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‘It’s been wonderful': Janesville high school sweethearts celebrate 79th wedding anniversary

There’s a secret to a long and happy marriage: Say yes when you should, say no when you should, and know when to stand up or sit down.

That’s what Janesville resident Bud Strand swears by. And he should know—he and his bride, Helen, celebrated 79 years of marriage Saturday, June 25. Now both 97 years old, the two married just out of high school in 1943 while Bud was on leave from Navy boot camp.

“It has to be pretty good to hold on for that long,” Bud said during a party Friday, June 24, hosted by friends and family at Cedar Crest Senior Living where he and Helen have resided for six years.

“It’s been wonderful, really,” Helen agreed. “We’ve gotten along so well, and we’ve been happy together and we traveled a lot.”

Party attendees offered hugs, most saying Bud and Helen are the only couple they’ve ever known who have reached 79 years of marriage.

Bud and Helen are high school sweethearts, having met in 1938 and graduating from Hollandale High School in 1943. The blonde-haired girl (which Bud said first caught his eye) and the boy with black curly hair attended proms together before he was drafted to serve in World War II.

Right before leaving for boot camp, Bud made a promise to Helen: When I get back, we’re getting married.

Bud kept that promise. He and Helen were wed at her parents’ farmhouse between Mineral Point and Hollandale shortly after he returned home.

“He’s been a wonderful husband,” Helen said as she rested her hand upon Bud’s arm while they sat in Cedar Crest’s community room during their anniversary party. “He really has helped me. He only wants to help, and so that’s great.”

Bud was only on boot leave for 10 days, and was deployed with the Navy for nearly three years, spending time aboard a ship in the Pacific Ocean.

It was not the first time he tried to sign up.

Prior to being drafted, he and a few other boys from his high school had gone to sign up for the Navy after Japan’s attack on Pearl Harbor on Dec. 7, 1941. They were turned away and told to go home to finish their education.

Bud and Helen had one son, Richard. He and his wife, Sharon, celebrated their 50th wedding anniversary in 2018, the same year his parents marked their 75th.

Bud made his career as a tool maker after the service, and Helen spent more than three decades as the bookkeeper for the Janesville Country Club. After retirement, the two spent years wintering in Florida.

Helen has her own piece of advice for a happy marriage.

“I do the cooking, and he does the cleanup work,” she said.

Anthony Wahl 

Bud and Helen Strand are gifted a small plant during a celebration at Cedar Crest in Janesville on Friday for their 79th wedding anniversary. The two married in 1943 after Bud returned from basic training in the Navy during World War II.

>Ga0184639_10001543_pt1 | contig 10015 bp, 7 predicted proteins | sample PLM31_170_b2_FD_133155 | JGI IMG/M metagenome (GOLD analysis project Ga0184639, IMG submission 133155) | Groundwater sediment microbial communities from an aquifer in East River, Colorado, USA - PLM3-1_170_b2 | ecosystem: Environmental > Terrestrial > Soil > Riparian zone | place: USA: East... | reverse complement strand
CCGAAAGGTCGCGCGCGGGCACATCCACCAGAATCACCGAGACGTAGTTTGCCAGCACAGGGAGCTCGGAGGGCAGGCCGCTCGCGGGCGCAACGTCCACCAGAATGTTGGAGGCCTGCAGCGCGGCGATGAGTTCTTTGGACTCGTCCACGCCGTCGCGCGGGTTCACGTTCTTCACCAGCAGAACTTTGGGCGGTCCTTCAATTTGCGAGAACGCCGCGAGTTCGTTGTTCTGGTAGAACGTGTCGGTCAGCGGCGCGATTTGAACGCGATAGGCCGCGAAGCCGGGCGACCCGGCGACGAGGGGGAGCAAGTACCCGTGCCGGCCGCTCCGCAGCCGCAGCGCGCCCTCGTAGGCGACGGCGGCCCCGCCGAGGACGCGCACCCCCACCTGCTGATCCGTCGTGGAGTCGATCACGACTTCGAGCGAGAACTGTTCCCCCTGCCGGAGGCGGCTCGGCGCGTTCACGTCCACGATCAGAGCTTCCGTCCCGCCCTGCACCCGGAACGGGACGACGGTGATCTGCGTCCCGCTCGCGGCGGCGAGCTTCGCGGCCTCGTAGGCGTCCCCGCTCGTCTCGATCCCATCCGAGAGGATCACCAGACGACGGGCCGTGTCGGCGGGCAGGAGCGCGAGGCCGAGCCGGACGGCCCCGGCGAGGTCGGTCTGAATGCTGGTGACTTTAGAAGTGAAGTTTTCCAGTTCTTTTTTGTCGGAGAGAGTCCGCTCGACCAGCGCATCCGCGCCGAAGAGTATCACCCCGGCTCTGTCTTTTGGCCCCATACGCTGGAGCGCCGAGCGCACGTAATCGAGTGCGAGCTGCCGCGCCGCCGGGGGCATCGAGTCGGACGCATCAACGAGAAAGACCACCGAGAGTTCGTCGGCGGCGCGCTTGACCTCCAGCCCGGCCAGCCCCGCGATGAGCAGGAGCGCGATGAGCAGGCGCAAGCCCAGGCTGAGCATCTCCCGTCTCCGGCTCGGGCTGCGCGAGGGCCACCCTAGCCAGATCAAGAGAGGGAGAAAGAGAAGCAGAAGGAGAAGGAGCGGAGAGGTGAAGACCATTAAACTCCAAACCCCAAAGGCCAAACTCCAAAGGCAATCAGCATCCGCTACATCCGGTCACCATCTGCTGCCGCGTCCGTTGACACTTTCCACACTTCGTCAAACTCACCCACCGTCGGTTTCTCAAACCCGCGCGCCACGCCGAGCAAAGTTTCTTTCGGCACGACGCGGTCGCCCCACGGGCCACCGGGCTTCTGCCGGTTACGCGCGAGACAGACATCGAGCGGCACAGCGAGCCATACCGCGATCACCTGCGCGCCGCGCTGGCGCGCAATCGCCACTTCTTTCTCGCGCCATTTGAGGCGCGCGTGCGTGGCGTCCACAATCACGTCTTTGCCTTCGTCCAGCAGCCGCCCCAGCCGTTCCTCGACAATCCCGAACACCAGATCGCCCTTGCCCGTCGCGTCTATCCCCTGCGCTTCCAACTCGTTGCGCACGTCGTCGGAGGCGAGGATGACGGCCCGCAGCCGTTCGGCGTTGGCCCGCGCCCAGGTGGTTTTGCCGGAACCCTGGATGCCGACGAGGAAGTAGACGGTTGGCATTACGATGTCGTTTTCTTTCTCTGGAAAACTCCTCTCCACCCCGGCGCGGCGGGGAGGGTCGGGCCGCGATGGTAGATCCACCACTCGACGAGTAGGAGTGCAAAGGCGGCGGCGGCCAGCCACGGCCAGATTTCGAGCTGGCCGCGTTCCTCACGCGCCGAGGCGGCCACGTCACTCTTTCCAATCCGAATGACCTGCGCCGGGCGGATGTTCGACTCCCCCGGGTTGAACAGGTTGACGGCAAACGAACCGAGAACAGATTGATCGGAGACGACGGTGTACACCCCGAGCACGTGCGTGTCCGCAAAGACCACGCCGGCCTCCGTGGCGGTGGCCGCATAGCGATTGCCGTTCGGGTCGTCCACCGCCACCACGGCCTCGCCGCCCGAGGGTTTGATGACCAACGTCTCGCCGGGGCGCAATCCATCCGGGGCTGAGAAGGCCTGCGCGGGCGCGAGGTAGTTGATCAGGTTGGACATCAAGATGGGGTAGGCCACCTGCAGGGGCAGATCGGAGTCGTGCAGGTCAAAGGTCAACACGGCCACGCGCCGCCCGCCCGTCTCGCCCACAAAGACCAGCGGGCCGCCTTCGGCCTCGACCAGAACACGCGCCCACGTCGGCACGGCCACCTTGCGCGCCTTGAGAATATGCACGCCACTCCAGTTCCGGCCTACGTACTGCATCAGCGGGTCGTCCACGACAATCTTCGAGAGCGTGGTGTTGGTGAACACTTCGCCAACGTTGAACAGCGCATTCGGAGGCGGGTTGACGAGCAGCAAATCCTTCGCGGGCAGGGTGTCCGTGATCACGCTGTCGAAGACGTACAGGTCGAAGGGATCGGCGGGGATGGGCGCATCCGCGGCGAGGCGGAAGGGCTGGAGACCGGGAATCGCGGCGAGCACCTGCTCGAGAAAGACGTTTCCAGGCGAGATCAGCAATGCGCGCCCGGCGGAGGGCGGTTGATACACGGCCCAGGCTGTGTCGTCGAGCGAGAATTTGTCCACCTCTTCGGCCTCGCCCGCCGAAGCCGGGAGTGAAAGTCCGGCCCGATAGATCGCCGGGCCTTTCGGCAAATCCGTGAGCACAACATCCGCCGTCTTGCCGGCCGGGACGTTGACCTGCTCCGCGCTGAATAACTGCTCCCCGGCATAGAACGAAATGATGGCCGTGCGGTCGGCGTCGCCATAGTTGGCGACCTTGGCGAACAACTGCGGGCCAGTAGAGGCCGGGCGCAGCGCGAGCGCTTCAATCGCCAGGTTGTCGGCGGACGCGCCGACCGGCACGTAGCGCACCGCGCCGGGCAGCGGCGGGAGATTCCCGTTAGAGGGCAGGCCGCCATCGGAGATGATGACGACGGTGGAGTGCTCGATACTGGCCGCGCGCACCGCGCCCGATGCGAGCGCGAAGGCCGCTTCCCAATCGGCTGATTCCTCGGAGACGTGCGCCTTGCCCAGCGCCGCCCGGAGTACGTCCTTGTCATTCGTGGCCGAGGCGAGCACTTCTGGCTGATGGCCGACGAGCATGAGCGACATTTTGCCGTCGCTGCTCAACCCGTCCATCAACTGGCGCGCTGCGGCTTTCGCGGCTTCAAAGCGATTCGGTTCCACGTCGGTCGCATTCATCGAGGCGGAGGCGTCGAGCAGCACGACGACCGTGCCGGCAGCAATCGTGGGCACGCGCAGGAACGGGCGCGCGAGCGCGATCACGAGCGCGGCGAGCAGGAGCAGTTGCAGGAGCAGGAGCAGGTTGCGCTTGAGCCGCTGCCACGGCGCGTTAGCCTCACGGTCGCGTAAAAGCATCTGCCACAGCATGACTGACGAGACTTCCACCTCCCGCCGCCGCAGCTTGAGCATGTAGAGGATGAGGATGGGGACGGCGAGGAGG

Local
Janesville, area communities set July 4 events

The July 4 holiday weekend is ahead, with many events across the area. Here’s a rundown of local fun.

Janesville

Independence Day on the Rock: The Rock Aqua Jays Water Ski Show Team will return with its annual “Independence Day on the Rock” event from 7-10 p.m. Monday, July 4, at Traxler Park, 600 N. Main St, Janesville.

The event will include a performance by the team on the Rock River, live music, a beer tent and fireworks. The event is free to attend, but donations are welcome.

For more information, visit janesvillecvb.com.

Milton

Rhythm & Booms: Milton’s Rhythm & Booms festival will take place at Schilberg Park on West High Street in Milton from Friday, July 1 through Monday, July 4.

A brief opening ceremony with presentation of the flag and the singing of the national anthem will kick things off at 5 p.m. on Friday. Carnival rides, food, music and a beer tent will be available all weekend.

There will be a nominal charge for preferred parking in the Schilberg parking lot beginning at 5 p.m. each day. Parking at the high school remains free.

On Monday, Milton’s first Rhythm & Booms fireworks show begins at dark, coordinated with a musical soundtrack put together by Milton High School band director Nathan Czech and refined by WJVL Radio in Janesville. Diamond Assets is sponsoring the show.

Parade: Milton’s Fourth of July parade is Monday at 1 p.m. and will follow its traditional route along Madison Avenue and down Hilltop. Seating can be at a premium but this year, a grandstand with bleachers is available. Parade-goers can vote for the People’s Choice Award by texting Henze at 262-473-9585.

Other highlights: Other events include softball tournaments, a “Guns & Hoses” challenge between the Milton Police Department and Milton Fire Department, a car show, a wine tasting event, the Milton Community Days farmer’s market and craft show, and a motorcycle stunt show. On Saturday, you can “Lunch & Learn” during an interactive discussion on U.S. history and past presidents.

New for kids and families is the YMCA Kickball Tournament. To celebrate the YMCA’s 130th birthday, the team whose combined age adds up closest to 130 wins a special prize. The winning team will also receive a prize.

Other new additions for kids and families include the Milton Fire Department’s “Mobile Splash Pad” and tour of the fire trucks, a Milton Public Library story walk and arts and crafts station and a series of high energy interactive programs for kids on small stages throughout the weekend.

Independence Day run: The Milton Optimist Club will hold its annual Independence Day run starting at 8 a.m. Monday, July 4, at Milton High School, 114 W. High St., Milton.

Participants can choose from a 1-mile run, a 10K walk or a 10K run, with all proceeds going toward Optimist Club to support youth through scholarships, the library’s summer reading program and holiday events. The 10K walk will begin at 8 a.m., 10K runners will begin at 8:30 a.m. and 1-milers will start at 8:35 a.m.

Online registrations will be accepted through June 29, but participants can register on race day from 7 to 8:15 a.m.

For more information, visit active.com and search for “Milton Optimists 2022 Independence Day Run.”

Beloit

Kids Bike Parade: The annual Fourth of July Kids Bike Parade will be held at 9:30 a.m. Monday, July 4, at Riverside Park, South Riverside Drive, Beloit. Children are encouraged to bring non-motorized bikes and scooters to the parade, and the City of Beloit will provide decorations for them to deck out their wheels with patriotic spirit.

The parade will travel around the lagoon starting at 10 a.m.

The event is free to participate in, but registration is limited to the first 50 children. Registration is due by Thursday, June 30.

For more information, call the city’s Parks and Recreation department at (608) 364-2890.

Pops on the Rock: On Monday, July 4, ABC Supply Stadium in downtown Beloit will be the site of “Pops on the Rock.” The Beloit Sky Carp will host this Fourth of July celebration from 6-10 p.m. at ABC Supply Stadium, 217 Shirland Ave.

There will be bounce houses for kids, a showing of the movie “National Treasure,” and a concert by the Beloit Janesville Symphony Orchestra at 7:30 p.m. Fireworks will follow the concert around 9 p.m. Admission is free and the Sky Carp will have concessions available for purchase.

For more information, visit visitbeloit.com.

Edgerton